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A recent mention of PostSharp reminded me of this:

Last year where I worked, we were thinking of using PostSharp to inject instrumentation into our code. This was in a Team Foundation Server Team Build / Continuous Integration environment.

Thinking about it, I got a nagging feeling about the way PostSharp operates - it edits the IL that is generated by the compilers. This bothered me a bit.

I wasn't so much concerned that PostSharp would not do its job correctly; I was worried about the fact that this was the first time I could recall hearing about a tool like this. I was concerned that other tools might not take this into account.

Indeed, as we moved along, we did have some problems stemming from the fact that PostSharp was getting confused about which folder the original IL was in. This was breaking our builds. It appeared to be due to a conflict with the MSBUILD target that resolves project references. The conflict appeared to be due to the fact that PostSharp uses a temp directory to store the unmodified versions of the IL.

At any rate, I didn't have StackOverflow to refer to back then! Now that I do, I'd like to ask you all if you know of any other tools that edit IL as part of a build process; or whether Microsoft takes that sort of tool into account in Visual Studio, MSBUILD, Team Build, etc.


Update: Thanks for the answers.

The bottom line seems to be that, at least with VS 2010, Microsoft really should be aware that this sort of thing can happen. So if there are problems in this area in VS2010, then Microsoft may share the blame.

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3 Answers

up vote 3 down vote accepted

I do know that Dotfuscator, a code obfuscator, does modify the IL of assemblies assemblies and it is used in many build processes.

The IL is modified not only for code obfuscation and protection but also to inject additional functionality into your applications (see our (PreEmptive's) blog posts on Runtime Intelligence here.

In addition Microsoft's Common Compiler Infrastructure has the ability to read in assemblies, modify them and rewrite them. See CodePlex for the project.

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I know about Mono.Cecil, a framework library expanding the System.Reflection toolset, it's used by the LinFu project.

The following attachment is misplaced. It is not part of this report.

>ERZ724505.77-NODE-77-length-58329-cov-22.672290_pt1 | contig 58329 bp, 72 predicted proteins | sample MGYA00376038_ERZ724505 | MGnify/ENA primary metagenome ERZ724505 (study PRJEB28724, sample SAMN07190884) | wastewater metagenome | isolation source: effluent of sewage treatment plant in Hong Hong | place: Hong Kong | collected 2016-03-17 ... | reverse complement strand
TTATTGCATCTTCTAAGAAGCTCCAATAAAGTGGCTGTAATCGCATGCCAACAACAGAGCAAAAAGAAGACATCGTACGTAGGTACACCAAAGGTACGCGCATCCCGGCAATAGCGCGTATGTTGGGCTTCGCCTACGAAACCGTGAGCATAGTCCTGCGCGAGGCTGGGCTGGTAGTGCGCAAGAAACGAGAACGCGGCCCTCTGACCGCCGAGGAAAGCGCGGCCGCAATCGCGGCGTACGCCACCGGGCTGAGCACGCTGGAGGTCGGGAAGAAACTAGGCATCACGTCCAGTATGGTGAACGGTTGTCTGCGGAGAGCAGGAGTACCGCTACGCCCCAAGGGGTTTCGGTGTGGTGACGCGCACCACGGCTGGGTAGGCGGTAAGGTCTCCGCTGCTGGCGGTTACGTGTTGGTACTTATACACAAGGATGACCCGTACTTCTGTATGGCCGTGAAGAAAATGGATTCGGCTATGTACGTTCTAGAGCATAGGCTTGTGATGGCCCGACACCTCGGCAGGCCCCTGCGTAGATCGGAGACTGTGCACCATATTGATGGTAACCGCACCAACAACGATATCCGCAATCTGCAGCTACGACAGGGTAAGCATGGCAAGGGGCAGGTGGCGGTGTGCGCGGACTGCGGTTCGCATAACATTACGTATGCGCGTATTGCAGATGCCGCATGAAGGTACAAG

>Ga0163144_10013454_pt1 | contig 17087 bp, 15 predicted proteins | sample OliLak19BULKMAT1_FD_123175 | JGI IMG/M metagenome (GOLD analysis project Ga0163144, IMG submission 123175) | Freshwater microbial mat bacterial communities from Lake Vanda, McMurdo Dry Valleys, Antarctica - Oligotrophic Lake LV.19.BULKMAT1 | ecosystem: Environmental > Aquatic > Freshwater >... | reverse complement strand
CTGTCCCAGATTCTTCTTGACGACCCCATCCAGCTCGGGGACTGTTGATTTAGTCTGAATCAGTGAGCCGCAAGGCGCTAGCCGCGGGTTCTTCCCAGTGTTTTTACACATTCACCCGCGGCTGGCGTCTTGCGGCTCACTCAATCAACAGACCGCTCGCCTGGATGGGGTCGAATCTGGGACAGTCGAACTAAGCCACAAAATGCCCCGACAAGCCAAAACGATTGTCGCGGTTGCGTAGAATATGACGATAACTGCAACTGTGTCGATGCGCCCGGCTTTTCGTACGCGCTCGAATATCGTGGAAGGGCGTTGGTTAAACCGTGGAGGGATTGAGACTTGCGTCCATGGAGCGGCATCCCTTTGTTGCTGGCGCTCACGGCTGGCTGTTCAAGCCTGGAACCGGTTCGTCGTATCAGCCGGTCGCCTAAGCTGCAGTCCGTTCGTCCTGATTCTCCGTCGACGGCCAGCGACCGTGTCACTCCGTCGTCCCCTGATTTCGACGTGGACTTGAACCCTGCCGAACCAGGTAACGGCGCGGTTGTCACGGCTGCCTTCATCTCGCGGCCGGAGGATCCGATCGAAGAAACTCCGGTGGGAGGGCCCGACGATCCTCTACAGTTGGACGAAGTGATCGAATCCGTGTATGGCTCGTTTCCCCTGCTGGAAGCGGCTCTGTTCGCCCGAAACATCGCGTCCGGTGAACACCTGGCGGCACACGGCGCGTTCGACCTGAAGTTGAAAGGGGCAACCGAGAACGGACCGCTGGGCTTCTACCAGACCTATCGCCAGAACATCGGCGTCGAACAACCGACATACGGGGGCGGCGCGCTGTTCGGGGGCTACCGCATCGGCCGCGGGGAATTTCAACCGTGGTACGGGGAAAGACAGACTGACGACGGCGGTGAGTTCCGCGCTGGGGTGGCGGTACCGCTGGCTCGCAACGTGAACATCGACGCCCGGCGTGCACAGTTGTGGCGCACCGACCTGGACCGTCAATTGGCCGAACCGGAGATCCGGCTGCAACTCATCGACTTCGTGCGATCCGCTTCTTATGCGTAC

I'm not sure about build process support, you should check them out for size.

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There is an Add-in for Reflector called Reflexil(sebastien.lebreton.free.fr/reflexil) that is based on Mono.Cecil. –  Yannick Motton Oct 3 '09 at 1:32
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.NET 4.0 includes the code contracts project from Microsoft Research, which performs runtime (and some compile-time) assertions on the pre/post conditions of your methods. The assertions are implemented in a library, and a .NET compiler emits the pre/post conditions as methods calls in the IL. However, since the contracts are generally specified at the start of a method, a secondary tool needs to rewrite the IL to put the assertions in the correct order and correct locations.

EDIT:

  • cccheck is the tool that runs post-build and is a static checker that verifies contracts at compile-time
  • ccrewrite is the tool that runs post cccheck, rewriting the IL and generating the runtime checking from the contracts

(I can not find any additional technical information about these tools)

I have not yet used Visual Studio 2010, but I've seen a demo of the Code Contracts feature and it is integrated into the IDE build process. cccheck must always run, returning a code if contracts are present in the built assembly. If they are present, the code would signify that ccrewrite should run.

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Can you say more about this second tool? –  John Saunders Jul 16 '09 at 14:28
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